As we mark the 160th anniversary of London Underground, a new set of Poems on the Underground goes live on London Underground and Overground cars on Monday 27 February 2023, for four weeks.
Londoners will be greeted by a favourite Shakespearean heroine, Perdita, as she welcomes the flowers of spring: ‘Daffodils, that come before the swallow dares, and take the winds of March with beauty’ – from The Winter’s Tale.
Chaucer appears alongside Shakespeare in his ballad Truth (‘Flee from the press and dwell with truthfulness’) – as relevant today as it was in the 14th century.
Four poets new to the tube are also featured, in poems of love, separation and exile:
What I know of the sea by İlhan Sami Çomak , a Kurdish poet writing from a Turkish prison, where he has been held for 29 years. His poems are translated by Caroline Stockford. ‘What I know of love is so little! Yet I’m constantly thinking of you!’
Bond by Diana Anphimiadi, a Georgian poet of Greek ancestry, translated by Natalia Bukia-Peters and Jean Sprackland: ‘When I leave, your words follow – you are mine! You know I’ll always come back.’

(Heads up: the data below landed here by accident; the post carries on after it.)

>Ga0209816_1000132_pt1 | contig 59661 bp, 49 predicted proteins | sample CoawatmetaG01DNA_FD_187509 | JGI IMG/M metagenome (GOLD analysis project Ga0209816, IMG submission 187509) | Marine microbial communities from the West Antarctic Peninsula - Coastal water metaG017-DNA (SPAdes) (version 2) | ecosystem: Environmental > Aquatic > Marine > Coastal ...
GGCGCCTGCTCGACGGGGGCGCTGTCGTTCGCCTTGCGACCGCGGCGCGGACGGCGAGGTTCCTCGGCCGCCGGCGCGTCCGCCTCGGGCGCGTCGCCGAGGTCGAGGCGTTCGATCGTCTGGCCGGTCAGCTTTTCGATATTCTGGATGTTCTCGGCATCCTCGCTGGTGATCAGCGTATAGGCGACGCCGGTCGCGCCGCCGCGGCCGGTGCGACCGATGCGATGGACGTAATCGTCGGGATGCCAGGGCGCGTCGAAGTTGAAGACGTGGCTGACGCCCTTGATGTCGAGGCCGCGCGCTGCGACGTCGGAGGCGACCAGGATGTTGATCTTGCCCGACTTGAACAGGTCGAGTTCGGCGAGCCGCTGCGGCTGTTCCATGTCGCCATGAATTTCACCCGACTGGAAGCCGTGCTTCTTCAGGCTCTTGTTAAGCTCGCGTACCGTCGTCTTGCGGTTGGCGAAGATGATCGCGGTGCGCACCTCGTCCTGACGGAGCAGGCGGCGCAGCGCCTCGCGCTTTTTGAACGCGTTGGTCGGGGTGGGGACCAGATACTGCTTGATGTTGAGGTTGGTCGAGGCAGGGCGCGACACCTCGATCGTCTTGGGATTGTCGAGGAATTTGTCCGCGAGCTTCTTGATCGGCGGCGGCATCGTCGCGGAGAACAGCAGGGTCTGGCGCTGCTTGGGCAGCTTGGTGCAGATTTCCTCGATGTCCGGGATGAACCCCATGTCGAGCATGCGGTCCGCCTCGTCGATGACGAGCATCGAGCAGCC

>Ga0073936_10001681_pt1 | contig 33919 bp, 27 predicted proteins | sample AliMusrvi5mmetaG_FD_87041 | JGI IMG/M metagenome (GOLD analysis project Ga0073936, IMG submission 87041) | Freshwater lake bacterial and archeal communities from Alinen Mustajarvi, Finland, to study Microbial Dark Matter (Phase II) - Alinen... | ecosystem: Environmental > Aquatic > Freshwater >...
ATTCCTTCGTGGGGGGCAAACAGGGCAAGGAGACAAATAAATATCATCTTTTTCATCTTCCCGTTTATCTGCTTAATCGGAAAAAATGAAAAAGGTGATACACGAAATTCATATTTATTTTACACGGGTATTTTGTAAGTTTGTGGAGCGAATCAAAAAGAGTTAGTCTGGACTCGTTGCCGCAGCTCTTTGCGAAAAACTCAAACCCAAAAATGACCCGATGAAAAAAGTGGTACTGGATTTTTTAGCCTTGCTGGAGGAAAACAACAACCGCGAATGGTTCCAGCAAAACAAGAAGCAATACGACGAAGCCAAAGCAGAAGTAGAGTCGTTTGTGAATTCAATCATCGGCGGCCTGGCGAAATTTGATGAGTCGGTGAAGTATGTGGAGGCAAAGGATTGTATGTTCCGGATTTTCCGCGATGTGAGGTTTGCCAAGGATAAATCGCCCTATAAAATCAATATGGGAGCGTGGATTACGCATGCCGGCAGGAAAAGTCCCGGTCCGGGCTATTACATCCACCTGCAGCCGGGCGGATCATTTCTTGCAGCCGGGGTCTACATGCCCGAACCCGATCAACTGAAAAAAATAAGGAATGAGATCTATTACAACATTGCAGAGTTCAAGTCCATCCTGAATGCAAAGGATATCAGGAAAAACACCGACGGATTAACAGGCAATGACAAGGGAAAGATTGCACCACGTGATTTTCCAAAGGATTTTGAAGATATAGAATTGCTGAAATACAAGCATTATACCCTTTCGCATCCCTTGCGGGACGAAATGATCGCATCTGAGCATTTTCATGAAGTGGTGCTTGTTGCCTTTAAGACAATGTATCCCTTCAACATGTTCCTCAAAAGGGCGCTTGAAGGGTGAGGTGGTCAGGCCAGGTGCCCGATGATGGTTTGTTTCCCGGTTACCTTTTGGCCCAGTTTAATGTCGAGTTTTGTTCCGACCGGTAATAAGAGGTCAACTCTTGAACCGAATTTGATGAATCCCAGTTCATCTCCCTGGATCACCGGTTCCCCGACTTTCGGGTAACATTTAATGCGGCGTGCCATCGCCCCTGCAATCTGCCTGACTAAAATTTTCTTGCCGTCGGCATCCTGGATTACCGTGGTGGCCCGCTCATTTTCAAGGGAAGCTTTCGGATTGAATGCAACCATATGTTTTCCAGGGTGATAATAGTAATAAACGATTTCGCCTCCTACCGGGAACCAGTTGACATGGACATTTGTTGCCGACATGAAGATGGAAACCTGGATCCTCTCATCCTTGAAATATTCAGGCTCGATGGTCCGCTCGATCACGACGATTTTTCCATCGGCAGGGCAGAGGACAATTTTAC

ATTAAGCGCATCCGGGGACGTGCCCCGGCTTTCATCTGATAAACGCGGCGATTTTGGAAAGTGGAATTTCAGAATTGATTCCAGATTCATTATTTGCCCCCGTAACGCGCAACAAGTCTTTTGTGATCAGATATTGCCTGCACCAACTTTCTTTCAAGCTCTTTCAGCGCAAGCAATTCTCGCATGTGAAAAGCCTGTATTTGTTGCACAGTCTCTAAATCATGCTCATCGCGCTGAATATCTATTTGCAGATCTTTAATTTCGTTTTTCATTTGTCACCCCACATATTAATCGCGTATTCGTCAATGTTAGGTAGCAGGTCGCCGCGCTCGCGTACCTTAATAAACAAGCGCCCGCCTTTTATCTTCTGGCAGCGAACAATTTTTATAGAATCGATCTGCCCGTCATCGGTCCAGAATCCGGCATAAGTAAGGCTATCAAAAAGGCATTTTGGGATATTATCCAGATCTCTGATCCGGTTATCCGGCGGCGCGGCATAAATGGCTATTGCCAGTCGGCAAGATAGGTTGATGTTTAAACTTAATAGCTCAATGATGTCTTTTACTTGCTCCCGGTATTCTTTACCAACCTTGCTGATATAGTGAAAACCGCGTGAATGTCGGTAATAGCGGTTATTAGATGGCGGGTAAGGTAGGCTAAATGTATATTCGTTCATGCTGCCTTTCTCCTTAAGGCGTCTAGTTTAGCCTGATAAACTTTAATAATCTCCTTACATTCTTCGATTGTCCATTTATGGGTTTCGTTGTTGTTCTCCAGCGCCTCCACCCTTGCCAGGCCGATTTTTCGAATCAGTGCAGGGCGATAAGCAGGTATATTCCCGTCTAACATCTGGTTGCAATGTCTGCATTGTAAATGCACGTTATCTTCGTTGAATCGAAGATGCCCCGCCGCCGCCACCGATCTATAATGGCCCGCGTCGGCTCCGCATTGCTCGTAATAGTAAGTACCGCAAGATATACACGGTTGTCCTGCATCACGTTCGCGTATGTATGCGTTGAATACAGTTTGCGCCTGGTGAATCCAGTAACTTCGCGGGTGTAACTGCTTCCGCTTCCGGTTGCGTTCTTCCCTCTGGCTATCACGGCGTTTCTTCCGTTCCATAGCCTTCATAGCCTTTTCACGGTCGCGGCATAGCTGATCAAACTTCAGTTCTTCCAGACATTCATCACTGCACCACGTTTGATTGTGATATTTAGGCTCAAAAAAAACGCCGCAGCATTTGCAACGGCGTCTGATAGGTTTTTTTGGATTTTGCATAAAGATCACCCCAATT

For My Wife, Reading in Bed by the Scottish poet John Glenday: ‘What else do we have but words and their absences / to bind and unfasten the knotwork of the heart?’
[Clearance] by the Zambian-born British poet Kayo Chingonyi, a light-hearted take on dispossession: ‘What need have we for these ornaments, old textbooks, the wedding dress you never wore?’
Poems on the Underground is supported generously by TfL, Arts Council England and The British Council.
from The Winter’s Tale by William Shakespeare
What I know of the sea by İlhan Sami Çomak translated by Caroline Stockford
Truth by Geoffrey Chaucer
For My Wife, Reading in Bed by John Glenday
Bond by Diana Anphimiadi translated by Natalia Bukia-Peters and Jean Sprackland
Clearance by Kayo Chingonyi
You can see the rest of our poems from this month here